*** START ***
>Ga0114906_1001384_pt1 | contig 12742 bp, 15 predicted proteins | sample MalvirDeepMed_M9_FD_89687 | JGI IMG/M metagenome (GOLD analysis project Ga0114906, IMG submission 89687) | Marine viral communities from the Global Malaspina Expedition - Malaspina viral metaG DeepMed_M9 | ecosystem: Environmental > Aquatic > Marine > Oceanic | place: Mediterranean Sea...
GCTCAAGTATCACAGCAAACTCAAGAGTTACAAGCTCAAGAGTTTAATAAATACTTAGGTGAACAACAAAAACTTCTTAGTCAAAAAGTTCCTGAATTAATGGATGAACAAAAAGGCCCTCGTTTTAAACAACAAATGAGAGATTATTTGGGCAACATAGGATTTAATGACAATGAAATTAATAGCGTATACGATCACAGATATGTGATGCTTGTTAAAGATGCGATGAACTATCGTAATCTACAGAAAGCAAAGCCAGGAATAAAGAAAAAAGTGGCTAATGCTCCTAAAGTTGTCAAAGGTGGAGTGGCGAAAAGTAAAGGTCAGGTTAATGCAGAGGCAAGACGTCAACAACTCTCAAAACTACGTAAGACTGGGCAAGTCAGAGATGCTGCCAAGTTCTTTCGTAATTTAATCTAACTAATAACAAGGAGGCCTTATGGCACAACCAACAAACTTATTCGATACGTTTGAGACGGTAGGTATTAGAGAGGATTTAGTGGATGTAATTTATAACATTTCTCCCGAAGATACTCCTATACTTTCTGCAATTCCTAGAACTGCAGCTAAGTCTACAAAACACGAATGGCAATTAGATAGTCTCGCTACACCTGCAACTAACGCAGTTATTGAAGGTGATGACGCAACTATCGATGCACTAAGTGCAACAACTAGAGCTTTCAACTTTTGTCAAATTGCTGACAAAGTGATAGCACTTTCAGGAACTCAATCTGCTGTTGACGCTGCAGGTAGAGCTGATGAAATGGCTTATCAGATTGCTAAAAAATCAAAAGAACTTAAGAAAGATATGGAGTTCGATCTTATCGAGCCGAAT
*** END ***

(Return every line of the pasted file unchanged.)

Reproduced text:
>Ga0114906_1001384_pt1 | contig 12742 bp, 15 predicted proteins | sample MalvirDeepMed_M9_FD_89687 | JGI IMG/M metagenome (GOLD analysis project Ga0114906, IMG submission 89687) | Marine viral communities from the Global Malaspina Expedition - Malaspina viral metaG DeepMed_M9 | ecosystem: Environmental > Aquatic > Marine > Oceanic | place: Mediterranean Sea...
GCTCAAGTATCACAGCAAACTCAAGAGTTACAAGCTCAAGAGTTTAATAAATACTTAGGTGAACAACAAAAACTTCTTAGTCAAAAAGTTCCTGAATTAATGGATGAACAAAAAGGCCCTCGTTTTAAACAACAAATGAGAGATTATTTGGGCAACATAGGATTTAATGACAATGAAATTAATAGCGTATACGATCACAGATATGTGATGCTTGTTAAAGATGCGATGAACTATCGTAATCTACAGAAAGCAAAGCCAGGAATAAAGAAAAAAGTGGCTAATGCTCCTAAAGTTGTCAAAGGTGGAGTGGCGAAAAGTAAAGGTCAGGTTAATGCAGAGGCAAGACGTCAACAACTCTCAAAACTACGTAAGACTGGGCAAGTCAGAGATGCTGCCAAGTTCTTTCGTAATTTAATCTAACTAATAACAAGGAGGCCTTATGGCACAACCAACAAACTTATTCGATACGTTTGAGACGGTAGGTATTAGAGAGGATTTAGTGGATGTAATTTATAACATTTCTCCCGAAGATACTCCTATACTTTCTGCAATTCCTAGAACTGCAGCTAAGTCTACAAAACACGAATGGCAATTAGATAGTCTCGCTACACCTGCAACTAACGCAGTTATTGAAGGTGATGACGCAACTATCGATGCACTAAGTGCAACAACTAGAGCTTTCAACTTTTGTCAAATTGCTGACAAAGTGATAGCACTTTCAGGAACTCAATCTGCTGTTGACGCTGCAGGTAGAGCTGATGAAATGGCTTATCAGATTGCTAAAAAATCAAAAGAACTTAAGAAAGATATGGAGTTCGATCTTATCGAGCCGAAT